Yours  in the spirit of the journey,


Caring For Your Life-force Through Meditation: Four Levels

Your life-force (as we will be defining it in this article) is your ‘psychic energy’ or ‘libido’. It manifests on the physical, psychological, soul and spiritual levels of your being.

Simply put if your libido or life-force is healthy then it will manifest as a healthy ‘appetite’ for life. If your libido is low then your appetite for life diminishes correspondingly.
Here is a brief resume of the way in which our life-force manifests on the four levels (the soul and spiritual level being counted as one):

Your life-force on the physical/biological level – On this vital level of your being a healthy libido manifests as appetite for food, drink and sex/sensuality, and healthy emotions. It can be sustained by the appropriate engagement with these basic activities (eating & drinking healthily, enjoying sex and sensuality appropriately, feeling emotions fully). Correspondingly it can be damaged by eating and drinking unhealthily, over indulging in sex (or unhealthy expressions of sex) and negative emotions.

Your libido & life-force on the psychological level – On the level of your ego the libido manifests as striving, desiring and willing (to use the Jungian terms). From this we can see that to maintain a healthy psychological libido we need goals to strive towards, and a healthy pleasure in striving for and achieving those goals. Correspondingly our psychological ‘appetite’ can be damaged if we lack motivation, goals and objectives to strive for in life, or if our self-esteem & confidence are low.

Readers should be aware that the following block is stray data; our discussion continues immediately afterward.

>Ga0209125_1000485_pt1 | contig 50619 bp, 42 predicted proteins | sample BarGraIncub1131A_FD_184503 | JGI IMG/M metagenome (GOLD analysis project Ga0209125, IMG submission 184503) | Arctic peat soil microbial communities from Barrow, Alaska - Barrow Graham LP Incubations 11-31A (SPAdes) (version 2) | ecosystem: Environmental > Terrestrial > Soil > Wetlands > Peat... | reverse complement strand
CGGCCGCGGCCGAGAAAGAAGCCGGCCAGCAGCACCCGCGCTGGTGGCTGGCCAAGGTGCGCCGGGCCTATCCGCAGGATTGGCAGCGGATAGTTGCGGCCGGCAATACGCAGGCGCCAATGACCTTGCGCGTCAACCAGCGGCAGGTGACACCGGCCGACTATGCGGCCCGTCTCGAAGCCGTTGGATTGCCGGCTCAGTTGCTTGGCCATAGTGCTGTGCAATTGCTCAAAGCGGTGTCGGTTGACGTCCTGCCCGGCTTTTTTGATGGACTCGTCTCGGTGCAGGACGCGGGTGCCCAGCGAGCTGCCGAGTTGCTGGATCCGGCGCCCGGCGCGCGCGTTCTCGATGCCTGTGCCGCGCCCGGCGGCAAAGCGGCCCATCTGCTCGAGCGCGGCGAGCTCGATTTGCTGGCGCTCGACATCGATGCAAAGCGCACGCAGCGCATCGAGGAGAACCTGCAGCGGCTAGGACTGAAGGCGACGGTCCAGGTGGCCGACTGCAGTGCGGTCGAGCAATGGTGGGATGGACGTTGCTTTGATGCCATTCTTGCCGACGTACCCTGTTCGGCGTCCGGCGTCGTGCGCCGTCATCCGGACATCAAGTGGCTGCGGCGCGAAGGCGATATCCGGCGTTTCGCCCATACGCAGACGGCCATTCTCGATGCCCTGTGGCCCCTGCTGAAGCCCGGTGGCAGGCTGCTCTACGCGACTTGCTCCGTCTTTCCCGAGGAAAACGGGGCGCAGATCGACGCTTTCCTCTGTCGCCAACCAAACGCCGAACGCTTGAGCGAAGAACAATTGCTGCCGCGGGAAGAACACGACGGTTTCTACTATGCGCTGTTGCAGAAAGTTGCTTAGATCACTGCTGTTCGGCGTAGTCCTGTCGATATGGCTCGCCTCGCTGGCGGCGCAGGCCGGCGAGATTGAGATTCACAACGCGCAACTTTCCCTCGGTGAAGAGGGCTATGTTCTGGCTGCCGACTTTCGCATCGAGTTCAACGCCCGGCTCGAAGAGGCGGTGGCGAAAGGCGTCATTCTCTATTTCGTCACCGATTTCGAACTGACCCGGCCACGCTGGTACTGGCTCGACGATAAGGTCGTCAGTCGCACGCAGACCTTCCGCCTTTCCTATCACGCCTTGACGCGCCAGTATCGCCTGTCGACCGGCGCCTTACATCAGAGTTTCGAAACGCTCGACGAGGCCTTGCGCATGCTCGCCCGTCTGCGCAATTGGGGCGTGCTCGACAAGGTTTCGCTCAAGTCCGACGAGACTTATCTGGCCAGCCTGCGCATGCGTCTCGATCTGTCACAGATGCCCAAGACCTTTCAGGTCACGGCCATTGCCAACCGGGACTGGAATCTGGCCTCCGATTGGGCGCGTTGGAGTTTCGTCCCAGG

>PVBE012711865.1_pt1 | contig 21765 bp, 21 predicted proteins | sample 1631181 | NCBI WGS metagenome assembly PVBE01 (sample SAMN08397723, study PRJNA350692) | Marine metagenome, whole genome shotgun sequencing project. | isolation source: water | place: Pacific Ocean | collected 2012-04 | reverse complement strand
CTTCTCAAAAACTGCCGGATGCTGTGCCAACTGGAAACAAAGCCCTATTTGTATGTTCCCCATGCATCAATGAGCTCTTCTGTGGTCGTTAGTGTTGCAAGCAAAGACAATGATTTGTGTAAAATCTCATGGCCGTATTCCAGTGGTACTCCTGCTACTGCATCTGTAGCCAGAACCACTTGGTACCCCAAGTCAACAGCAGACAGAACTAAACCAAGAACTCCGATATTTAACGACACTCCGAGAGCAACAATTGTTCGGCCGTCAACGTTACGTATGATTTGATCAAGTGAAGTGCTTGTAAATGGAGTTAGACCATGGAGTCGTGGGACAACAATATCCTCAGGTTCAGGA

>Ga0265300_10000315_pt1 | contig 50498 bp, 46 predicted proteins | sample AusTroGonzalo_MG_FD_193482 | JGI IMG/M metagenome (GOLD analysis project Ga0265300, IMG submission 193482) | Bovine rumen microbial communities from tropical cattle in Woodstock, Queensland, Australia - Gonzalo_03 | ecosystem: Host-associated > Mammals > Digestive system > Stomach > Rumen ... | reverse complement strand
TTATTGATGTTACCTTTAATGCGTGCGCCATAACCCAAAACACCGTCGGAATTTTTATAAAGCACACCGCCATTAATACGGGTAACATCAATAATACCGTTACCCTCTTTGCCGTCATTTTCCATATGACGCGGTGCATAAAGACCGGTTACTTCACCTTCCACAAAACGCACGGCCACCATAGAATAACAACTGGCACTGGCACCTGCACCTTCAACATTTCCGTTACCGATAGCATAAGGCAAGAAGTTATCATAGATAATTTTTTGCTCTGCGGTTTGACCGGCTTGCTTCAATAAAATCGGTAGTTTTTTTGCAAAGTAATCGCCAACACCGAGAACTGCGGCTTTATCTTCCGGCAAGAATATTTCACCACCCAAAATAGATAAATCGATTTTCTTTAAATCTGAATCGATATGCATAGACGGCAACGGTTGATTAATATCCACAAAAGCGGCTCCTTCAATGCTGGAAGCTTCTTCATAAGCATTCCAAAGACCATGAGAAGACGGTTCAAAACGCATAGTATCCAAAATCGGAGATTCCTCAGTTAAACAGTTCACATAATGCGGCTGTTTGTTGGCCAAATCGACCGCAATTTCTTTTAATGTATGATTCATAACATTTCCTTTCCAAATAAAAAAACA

Your life-force & libido on the soul& spiritual level – This level of libido is really the psychological level expressed at a deeper level of our being. It involves the pursuit of “the true, the beautiful and the good” as we feel compelled to explore and express them in our life. One way of understanding our own ‘spiritual path’ is how our psychological process of striving, desiring and willing evolves and transforms toward a creative expression of truth, beauty and goodness.

From this we can see that looking after your life-force is a multi-disciplinary activity, ranging from physical diet to psychological motivation to a deeper contemplation of the meaning of your life. Each one of these levels has something to offer you in terms of the overall experience of your life-force and the power of its energy.
Moreover, our life-force can shift from one level to another and back again. For example we can find a new lease of psychological motivation as a result of a changed diet, or we can find a renewed enthusiasm for emotional or sexual expression as a result of finding a deeper level of meaning on the soul level of our being.

Healing, balancing and renewing your life-force thorough meditation.